5. I think music is made unnecessarily complicated by the notation system and could be simplified by a number system. I was covering a music class in school, this week. It did not begin well: one of the class walked out at the start and went walk about around the corridors, and the register, to be taken electronically, did not load. The lesson plan was also on the – computer, so we were delayed with getting the lesson going. The instructions were for the children to work in groups, choose a score and play through it on keyboards with headphones. For some of them – namely precocious girls, it was too easy. So we had lots of ‘Miss, can I go and get my own music from my locker…?’ To which, of course, the answer was ‘No’. (I already had one child wandering the corridors like a wayward meteorite in outer space.) But for others – boys – the lesson itself was totally and utterly incomprehensible. We had lots of ‘Miss, I can’t do it’ and ‘Don’t get it’ and so forth, accompanied by banging and shouting and hey listen to this, and people whacking on the drums on the keyboards and so on. So Iexplained that you could equate the notes with a number system. And guess what? It worked; the boys were happy; music was actually… made.

  6. Good morning PapaG

    I noticed your post as you published it yesterday morning but then went out, I’ve only now noticed your subsequent comment to me and kind offer, thank you.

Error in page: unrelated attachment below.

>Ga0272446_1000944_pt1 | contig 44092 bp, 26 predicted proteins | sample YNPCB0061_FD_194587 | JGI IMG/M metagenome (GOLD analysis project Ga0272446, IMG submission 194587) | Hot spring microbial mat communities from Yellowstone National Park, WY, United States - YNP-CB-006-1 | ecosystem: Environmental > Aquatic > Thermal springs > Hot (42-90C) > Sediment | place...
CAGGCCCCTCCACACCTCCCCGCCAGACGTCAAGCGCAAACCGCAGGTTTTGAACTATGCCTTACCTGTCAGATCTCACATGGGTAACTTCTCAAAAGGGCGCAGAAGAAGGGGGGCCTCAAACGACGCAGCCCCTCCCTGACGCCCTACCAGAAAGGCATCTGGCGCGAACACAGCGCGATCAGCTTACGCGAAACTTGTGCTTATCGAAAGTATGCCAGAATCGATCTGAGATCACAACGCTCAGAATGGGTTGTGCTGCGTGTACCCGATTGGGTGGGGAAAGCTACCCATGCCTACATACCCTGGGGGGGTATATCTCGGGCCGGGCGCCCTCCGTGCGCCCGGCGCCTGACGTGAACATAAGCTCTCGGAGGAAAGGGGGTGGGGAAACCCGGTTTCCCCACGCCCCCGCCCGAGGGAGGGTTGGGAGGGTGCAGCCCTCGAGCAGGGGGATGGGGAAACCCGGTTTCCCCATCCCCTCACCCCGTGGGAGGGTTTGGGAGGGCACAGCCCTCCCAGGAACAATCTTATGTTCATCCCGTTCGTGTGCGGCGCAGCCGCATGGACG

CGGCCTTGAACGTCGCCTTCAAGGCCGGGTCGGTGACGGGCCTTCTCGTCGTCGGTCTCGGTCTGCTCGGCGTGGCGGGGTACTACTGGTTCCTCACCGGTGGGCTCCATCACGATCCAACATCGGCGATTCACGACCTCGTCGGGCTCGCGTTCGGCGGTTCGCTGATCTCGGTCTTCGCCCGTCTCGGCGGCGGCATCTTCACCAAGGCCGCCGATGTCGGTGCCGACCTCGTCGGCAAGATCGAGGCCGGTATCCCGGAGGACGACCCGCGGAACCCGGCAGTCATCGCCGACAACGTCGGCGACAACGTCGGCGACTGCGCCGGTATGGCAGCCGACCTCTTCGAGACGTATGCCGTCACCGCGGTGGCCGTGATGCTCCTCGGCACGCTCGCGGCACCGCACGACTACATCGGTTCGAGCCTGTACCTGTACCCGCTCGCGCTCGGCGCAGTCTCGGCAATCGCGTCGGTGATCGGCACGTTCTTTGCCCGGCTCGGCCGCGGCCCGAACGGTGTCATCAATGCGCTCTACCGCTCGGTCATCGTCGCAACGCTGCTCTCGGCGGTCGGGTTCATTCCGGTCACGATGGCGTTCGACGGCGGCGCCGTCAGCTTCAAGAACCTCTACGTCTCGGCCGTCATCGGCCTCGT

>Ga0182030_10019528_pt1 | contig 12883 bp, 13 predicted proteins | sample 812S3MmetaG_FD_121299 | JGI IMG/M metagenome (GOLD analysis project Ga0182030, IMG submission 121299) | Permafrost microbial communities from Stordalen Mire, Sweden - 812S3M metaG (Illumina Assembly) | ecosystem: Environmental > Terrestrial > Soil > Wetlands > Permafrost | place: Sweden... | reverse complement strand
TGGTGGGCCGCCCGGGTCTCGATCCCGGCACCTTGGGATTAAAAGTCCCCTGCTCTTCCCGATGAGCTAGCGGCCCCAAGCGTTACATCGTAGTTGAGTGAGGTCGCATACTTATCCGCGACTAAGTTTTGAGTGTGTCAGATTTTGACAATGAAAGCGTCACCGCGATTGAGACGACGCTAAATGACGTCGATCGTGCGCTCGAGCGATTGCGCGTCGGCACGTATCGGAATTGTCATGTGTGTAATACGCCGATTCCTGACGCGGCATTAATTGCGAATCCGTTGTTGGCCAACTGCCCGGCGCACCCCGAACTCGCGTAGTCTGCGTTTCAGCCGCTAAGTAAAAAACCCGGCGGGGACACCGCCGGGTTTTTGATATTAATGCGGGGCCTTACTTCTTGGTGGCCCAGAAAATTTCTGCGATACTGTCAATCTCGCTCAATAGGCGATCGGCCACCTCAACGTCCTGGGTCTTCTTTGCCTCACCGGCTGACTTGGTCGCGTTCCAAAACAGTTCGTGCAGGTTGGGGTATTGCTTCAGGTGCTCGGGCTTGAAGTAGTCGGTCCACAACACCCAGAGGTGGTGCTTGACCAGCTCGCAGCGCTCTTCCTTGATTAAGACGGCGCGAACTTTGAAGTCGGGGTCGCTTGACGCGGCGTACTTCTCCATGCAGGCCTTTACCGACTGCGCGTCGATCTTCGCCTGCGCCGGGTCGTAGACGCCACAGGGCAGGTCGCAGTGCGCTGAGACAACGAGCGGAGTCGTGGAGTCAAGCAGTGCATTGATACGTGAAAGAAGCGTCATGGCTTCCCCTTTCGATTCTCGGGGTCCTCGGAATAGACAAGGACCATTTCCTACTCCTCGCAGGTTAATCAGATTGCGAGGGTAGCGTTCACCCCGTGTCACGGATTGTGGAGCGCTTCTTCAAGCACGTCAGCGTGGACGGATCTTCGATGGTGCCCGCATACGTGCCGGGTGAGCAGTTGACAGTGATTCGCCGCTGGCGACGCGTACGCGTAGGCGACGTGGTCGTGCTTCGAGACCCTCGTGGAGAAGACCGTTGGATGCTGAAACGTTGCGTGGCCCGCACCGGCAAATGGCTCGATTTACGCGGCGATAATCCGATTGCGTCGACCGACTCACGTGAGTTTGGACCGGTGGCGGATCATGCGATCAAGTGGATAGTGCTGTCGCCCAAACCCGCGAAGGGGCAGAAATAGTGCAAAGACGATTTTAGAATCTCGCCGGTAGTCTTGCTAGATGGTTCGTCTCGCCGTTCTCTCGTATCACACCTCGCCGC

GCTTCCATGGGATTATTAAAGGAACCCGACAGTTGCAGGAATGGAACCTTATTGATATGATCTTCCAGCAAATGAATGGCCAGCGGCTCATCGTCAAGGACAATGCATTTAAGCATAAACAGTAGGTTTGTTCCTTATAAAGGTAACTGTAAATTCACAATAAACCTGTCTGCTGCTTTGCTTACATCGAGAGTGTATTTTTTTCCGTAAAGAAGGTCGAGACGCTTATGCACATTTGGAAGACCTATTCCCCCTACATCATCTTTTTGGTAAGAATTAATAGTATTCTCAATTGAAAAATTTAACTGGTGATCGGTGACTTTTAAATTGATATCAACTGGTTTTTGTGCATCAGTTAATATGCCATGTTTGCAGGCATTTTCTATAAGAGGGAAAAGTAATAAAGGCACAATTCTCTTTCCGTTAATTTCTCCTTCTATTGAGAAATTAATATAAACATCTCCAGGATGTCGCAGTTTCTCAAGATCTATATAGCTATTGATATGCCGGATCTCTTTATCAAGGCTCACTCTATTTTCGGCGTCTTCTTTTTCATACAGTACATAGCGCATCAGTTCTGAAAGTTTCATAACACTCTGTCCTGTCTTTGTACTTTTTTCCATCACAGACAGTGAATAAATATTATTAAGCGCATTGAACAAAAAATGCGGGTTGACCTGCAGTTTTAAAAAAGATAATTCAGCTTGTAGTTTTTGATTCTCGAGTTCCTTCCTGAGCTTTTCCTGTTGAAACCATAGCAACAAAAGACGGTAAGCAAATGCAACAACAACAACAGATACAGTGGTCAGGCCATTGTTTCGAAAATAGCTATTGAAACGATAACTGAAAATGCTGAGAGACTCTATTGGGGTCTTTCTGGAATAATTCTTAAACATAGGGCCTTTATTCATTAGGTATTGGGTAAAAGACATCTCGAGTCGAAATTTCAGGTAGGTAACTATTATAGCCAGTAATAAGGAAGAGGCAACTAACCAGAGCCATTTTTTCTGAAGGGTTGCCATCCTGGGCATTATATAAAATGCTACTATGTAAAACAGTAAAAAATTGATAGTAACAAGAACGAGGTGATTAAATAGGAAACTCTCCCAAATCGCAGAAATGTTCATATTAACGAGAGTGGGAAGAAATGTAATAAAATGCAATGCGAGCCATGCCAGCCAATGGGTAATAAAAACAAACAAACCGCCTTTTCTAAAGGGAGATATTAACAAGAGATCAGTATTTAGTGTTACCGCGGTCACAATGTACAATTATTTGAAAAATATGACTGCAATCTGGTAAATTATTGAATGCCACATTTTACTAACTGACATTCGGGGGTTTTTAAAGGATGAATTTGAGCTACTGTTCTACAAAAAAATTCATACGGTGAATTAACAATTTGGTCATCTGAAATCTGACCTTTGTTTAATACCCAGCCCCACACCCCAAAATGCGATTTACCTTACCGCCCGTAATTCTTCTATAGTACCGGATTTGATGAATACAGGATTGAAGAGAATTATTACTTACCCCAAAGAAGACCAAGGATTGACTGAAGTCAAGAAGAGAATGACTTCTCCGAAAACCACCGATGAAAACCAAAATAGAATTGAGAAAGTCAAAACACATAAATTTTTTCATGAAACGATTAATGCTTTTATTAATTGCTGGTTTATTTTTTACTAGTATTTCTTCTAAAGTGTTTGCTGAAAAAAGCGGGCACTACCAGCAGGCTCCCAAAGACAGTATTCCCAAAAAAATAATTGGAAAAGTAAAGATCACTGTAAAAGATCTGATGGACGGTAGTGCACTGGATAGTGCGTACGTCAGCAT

Actually we’ve had a similar system in place for quite a while now, I’ve dug out the original printed music sheets, they include We wish you a merry Christmas, Twinkle twinkle little star, Jingle bells and Happy Birthday among others 😉

  7. Greetings Obi-Wan PG,

    I seem to have mislaid my Bechstein Grand so I am torturing the tune on a cheap keyboard. It took me awhile to get the tempo right, I must have been playing the thrash metal fast mix of the tune. Now, I’ve got bar one in my back pocket. In a deviation from your rules I have been using the pointer, middle and 4th finger for the right hand 123’s.

  8. My – what big hands you have (said PapaG to the Royalist.)
    I will be posting bars 2- 4 later this afternoon and will also address comments made by Feeg, Bluebelle and Soutie. As for Janus, I will deal with him later.

    NB I have only just got in from a morning stint at HMP Holloway. Yes I play keyboards there at the C of E Service.